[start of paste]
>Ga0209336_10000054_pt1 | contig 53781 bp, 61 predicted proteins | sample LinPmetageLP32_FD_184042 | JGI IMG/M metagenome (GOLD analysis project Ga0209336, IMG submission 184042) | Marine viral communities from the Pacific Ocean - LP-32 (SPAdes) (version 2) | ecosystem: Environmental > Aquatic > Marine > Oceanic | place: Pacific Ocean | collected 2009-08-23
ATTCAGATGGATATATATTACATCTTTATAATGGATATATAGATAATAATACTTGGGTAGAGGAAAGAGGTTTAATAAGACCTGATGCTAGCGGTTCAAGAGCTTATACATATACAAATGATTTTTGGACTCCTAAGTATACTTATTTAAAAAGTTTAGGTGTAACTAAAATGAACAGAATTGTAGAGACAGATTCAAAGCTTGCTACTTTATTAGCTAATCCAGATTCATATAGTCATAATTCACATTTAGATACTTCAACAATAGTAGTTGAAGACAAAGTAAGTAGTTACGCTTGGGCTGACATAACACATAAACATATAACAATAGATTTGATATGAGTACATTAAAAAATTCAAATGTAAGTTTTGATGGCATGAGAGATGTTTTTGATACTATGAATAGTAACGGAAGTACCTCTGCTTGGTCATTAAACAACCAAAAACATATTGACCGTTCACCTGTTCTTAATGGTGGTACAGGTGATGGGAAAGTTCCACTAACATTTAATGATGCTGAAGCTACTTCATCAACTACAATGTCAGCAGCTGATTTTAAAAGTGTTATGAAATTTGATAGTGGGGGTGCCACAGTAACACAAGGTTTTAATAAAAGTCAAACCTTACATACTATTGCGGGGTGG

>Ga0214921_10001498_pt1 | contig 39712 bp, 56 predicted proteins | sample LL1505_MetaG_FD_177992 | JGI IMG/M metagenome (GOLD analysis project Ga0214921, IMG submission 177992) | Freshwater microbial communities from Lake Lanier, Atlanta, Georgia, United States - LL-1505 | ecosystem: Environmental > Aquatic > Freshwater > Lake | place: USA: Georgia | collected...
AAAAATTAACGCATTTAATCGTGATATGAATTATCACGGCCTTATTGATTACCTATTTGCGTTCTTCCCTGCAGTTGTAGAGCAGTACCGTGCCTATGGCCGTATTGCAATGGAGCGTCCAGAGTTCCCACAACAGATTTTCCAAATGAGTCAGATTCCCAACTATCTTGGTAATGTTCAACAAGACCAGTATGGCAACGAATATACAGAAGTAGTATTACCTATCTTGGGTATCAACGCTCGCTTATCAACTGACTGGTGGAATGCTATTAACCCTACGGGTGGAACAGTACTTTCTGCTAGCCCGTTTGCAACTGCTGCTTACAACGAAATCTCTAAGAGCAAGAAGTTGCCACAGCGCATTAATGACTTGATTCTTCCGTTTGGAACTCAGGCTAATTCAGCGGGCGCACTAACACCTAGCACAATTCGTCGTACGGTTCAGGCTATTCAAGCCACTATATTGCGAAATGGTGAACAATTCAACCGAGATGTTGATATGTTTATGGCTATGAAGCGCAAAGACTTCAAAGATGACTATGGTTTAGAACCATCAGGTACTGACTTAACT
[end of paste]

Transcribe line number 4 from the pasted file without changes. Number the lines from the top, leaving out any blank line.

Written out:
AAAAATTAACGCATTTAATCGTGATATGAATTATCACGGCCTTATTGATTACCTATTTGCGTTCTTCCCTGCAGTTGTAGAGCAGTACCGTGCCTATGGCCGTATTGCAATGGAGCGTCCAGAGTTCCCACAACAGATTTTCCAAATGAGTCAGATTCCCAACTATCTTGGTAATGTTCAACAAGACCAGTATGGCAACGAATATACAGAAGTAGTATTACCTATCTTGGGTATCAACGCTCGCTTATCAACTGACTGGTGGAATGCTATTAACCCTACGGGTGGAACAGTACTTTCTGCTAGCCCGTTTGCAACTGCTGCTTACAACGAAATCTCTAAGAGCAAGAAGTTGCCACAGCGCATTAATGACTTGATTCTTCCGTTTGGAACTCAGGCTAATTCAGCGGGCGCACTAACACCTAGCACAATTCGTCGTACGGTTCAGGCTATTCAAGCCACTATATTGCGAAATGGTGAACAATTCAACCGAGATGTTGATATGTTTATGGCTATGAAGCGCAAAGACTTCAAAGATGACTATGGTTTAGAACCATCAGGTACTGACTTAACT